The African Film Festival introduces Saint Louis audiences to the latest in African cinema. Through a variety of genres, the films showcase the latest talent and new directions in cinema while highlighting themes in a variety of African countries. The 2017 Festival will run March 31 – April 2 in Brown Hall, Room 100 on Washington University’s Campus. The festival is free and open to the public. No tickets are required.
FRIDAY, MARCH 31 | 7 pm
Maïmouna Doucouré, France, 2015, 20 minutes
(In French and Wolof with English subtitles)
The 8-year-old Aida lives in an apartment in a Parisian suburb.
The daily life of Aida and the whole family is overwhelmed when her father comes back from Senegal, their country of origin, with the young Senegalese Rama whom he introduced as his second wife. Aida is very sensitive to her mother’s distress. She decides then to get rid of the new visitor.
Short Film, Sundance Film Festival (2016)
Short Cuts Award, Toronto International Film Festival (2015)
Jury Award, Leuven International Short Film Festival (2015)
Izu Ojukwu, Nigeria, 2016, 118 minutes
(Igbo and English with English subtitles)
Featuring Nollywood’s biggest stars, the film is a Nigerian historical fiction drama told from two points of view: that of a young pregnant woman and that of her husband, a soldier accused of being involved in the 1976 military coup and assassination of General Murtala Mohammed, the Nigerian head-of-state.
Best Feature Film, Africa International Film Festival (2016)
Best Director, Africa International Film Festival (2016)
Best Actor in a Lead Role, Africa International Film Festival (2016)
SATURDAY, APRIL 1 | 7 pm
Zangro, France, 2015, 26 minutes
(French with English subtitles)
Loïc and Mehdi have set up a little business filming local wedding celebrations and editing them in their minivan, aka their “audiovisual laboratory.” But when Mehdi starts to film the wedding of Leila, his pretty ex-girlfriend, destiny happens.
Prix Claude Pinoteau, Festival National de Hyeres les Palmiers (2015)
Best Script, Tangiers International Film Festival (2014)
Children of the Mountain
Priscilla Anany, Ghana/USA, 2016, 101 minutes
(Akan and Ewe with English subtitles)
A woman gives birth to a child with cleft lip and other health
complications. Her life becomes a nightmare as she is blamed
for her child’s illnesses. She goes on a lonely journey to find a
cure for him.
Best New Narrative Director, Tribeca Film Festival (2016)
Best Film Directed by a Woman, Las Vegas Film Festival (2016)
Best Film, Harlem Film Festival (2016)
Best Film, International Images Film Festival for Women (2016)
Audience Award, Film Africa (2016)
Film introduction and Q & A with the filmmaker.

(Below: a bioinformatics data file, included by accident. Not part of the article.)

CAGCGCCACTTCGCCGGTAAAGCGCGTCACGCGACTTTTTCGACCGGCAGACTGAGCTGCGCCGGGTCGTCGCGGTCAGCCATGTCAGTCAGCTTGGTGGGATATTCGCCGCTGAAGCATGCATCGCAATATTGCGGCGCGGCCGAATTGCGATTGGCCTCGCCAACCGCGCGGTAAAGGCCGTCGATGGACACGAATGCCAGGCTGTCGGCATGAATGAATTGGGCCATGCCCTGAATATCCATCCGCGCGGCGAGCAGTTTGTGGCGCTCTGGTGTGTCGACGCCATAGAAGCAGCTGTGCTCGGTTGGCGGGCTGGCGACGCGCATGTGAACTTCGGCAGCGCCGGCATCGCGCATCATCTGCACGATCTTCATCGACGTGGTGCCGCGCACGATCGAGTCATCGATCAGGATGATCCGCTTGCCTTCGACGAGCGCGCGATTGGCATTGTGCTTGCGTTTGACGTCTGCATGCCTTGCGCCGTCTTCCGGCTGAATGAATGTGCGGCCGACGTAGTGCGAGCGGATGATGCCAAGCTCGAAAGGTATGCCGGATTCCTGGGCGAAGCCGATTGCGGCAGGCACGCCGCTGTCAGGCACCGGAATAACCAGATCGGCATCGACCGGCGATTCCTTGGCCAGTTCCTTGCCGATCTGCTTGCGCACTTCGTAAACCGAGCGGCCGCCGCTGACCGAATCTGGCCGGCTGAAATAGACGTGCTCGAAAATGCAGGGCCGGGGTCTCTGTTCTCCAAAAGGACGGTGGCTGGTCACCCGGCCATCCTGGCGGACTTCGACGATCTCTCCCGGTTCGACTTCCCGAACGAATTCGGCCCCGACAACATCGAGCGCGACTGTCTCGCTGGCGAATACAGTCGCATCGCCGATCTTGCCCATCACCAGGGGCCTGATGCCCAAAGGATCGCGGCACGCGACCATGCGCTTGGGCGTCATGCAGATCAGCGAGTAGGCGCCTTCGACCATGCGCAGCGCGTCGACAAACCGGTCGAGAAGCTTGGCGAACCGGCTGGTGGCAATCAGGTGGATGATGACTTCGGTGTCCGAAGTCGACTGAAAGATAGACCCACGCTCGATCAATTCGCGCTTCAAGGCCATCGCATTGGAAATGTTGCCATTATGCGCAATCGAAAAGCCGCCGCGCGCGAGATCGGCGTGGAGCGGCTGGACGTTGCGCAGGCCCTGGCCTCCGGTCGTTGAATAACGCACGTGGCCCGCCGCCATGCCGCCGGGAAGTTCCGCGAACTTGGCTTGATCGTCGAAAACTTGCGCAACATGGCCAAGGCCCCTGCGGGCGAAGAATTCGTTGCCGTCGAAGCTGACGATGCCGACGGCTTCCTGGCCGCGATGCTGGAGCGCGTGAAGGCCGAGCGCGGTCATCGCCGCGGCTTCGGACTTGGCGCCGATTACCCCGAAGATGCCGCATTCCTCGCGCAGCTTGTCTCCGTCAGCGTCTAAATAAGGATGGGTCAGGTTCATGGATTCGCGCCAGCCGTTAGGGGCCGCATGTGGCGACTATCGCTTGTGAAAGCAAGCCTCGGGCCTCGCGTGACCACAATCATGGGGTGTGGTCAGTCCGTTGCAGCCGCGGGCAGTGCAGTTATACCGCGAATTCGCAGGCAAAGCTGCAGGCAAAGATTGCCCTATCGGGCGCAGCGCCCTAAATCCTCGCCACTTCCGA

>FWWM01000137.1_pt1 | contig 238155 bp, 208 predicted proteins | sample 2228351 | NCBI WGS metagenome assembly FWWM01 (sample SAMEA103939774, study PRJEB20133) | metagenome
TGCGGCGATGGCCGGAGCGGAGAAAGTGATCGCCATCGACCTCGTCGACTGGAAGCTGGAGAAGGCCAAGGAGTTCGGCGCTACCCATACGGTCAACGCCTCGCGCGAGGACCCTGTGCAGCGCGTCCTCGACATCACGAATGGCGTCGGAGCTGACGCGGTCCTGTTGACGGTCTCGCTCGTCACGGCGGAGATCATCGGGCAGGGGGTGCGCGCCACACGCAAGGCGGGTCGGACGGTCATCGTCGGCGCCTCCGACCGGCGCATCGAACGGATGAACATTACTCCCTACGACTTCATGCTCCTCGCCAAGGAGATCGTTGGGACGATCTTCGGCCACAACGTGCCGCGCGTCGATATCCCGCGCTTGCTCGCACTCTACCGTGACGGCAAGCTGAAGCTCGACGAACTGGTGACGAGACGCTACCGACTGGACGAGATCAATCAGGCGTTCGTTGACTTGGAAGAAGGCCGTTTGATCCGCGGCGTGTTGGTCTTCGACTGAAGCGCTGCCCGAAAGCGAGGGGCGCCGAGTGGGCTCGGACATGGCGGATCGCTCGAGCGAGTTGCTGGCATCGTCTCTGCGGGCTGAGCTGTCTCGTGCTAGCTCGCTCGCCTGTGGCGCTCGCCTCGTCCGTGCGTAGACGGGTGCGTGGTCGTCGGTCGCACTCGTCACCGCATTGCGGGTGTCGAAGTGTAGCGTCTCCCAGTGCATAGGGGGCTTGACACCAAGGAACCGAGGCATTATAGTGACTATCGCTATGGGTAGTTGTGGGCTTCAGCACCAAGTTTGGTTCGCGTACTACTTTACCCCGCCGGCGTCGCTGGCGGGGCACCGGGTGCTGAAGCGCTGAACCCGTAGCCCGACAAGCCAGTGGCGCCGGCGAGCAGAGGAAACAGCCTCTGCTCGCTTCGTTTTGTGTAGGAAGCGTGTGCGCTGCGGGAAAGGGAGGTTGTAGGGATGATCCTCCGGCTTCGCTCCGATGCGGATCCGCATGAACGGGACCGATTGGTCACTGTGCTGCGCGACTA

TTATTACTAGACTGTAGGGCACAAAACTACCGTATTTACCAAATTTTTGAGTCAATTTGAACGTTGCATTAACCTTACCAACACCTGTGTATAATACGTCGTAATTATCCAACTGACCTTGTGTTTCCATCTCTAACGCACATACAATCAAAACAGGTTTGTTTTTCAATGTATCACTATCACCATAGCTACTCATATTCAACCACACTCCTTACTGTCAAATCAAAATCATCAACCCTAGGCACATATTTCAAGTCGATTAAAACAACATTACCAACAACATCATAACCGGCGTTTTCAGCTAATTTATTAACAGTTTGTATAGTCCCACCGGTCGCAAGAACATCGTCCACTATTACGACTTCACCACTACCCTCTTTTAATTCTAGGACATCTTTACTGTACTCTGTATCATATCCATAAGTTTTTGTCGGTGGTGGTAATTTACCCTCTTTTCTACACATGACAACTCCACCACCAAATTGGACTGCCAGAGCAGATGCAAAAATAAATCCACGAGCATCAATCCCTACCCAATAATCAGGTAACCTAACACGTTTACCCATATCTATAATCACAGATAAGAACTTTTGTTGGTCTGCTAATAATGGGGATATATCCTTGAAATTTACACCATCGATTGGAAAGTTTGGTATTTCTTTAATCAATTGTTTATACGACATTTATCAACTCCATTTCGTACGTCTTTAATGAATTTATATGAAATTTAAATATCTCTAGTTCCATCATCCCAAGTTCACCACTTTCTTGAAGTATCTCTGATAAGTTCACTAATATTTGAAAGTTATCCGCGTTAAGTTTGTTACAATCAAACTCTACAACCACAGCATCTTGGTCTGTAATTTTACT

SUNDAY, APRIL 2 | 7 pm
The Return / Le Retour
Yohann Kouam, France, 2013, 22 minutes
(French with English subtitles)
It has been a year since his big brother left, and Willy, 15, cannot wait for him to return. Willy thought he knew everything about Theo, but when he arrives back on the block, Willy discovers a secret about him.
Winner, World Competition, Zubroffka International Short Film
Best Youth Film, Kuku Interfilm Festival (2014)
Alternative Spirit Award, Rhode Island International Film Festival (2014)
Akounak Tedalat Tah Tazoughai / Rain the Color
Blue with a Little Red in It
Christopher Kirkley in collaboration with Mdou Moctar and Jerome Fino, Niger/USA, 2015, 75 minutes
(Tamashek with English subtitles)
An homage to the international recording artist Prince, the first narrative feature in the Tuareg language is the universal story of one musician’s struggle to make it against all odds, set in the winner-takes-all Tuareg guitar scene in Agadez, Niger. The film stars real life musician, Mdou Moctar.
Prix du Jury at F.A.M.E (2015)
EYE ON YOUTH
SATURDAY, APRIL 1| 3 pm
Daniel Snaddon and Jeroen Jasport, South Africa, 2015, 22 minutes
This animated short tells the tale of a happy-go-lucky father’s epic journey to make it home in time for Christmas. Join Stick Man on an incredible adventure across the seasons as he runs from a playful dog, gets thrown in a river, escapes from a swan’s nest, and even ends up on top of a fire. Will he get back to his family in time for Christmas?
Abdul Ndadi, Ghana/USA, 2014, 6 minutes
This animated film is a fantasy tale of a girl’s journey through the spirit world (“Orisha” denotes a spirit in Nigerian Yoruba cosmology) and the importance of remembering one’s roots. The film, set in a mysterious walking forest, explores the power of a child’s imagination and the deep meanings and manifestations of Africa.
Hair that Moves
Yolanda Keabetswe Mogatusi, South Africa, 2014, 19 minutes
What if one thing could transform your entire world? How far would you go to reach your dreams? Buhle, a young township girl attending a prestigious English school in the North, gets tired of being late all the time and thus being excluded. So she sets out to enter a singing competition where she could possibly win a car and solve all her problems. But in order to even have a chance at winning with her favorite pop-star’s song, she needs one key element…hair that moves!
Following the screening, Q & A with animator, storyboarder, and illustrator Abdul Nadi, including a workshop on cartooning and animation.
Visit africanfilm.wustl.edu for final schedules and more information.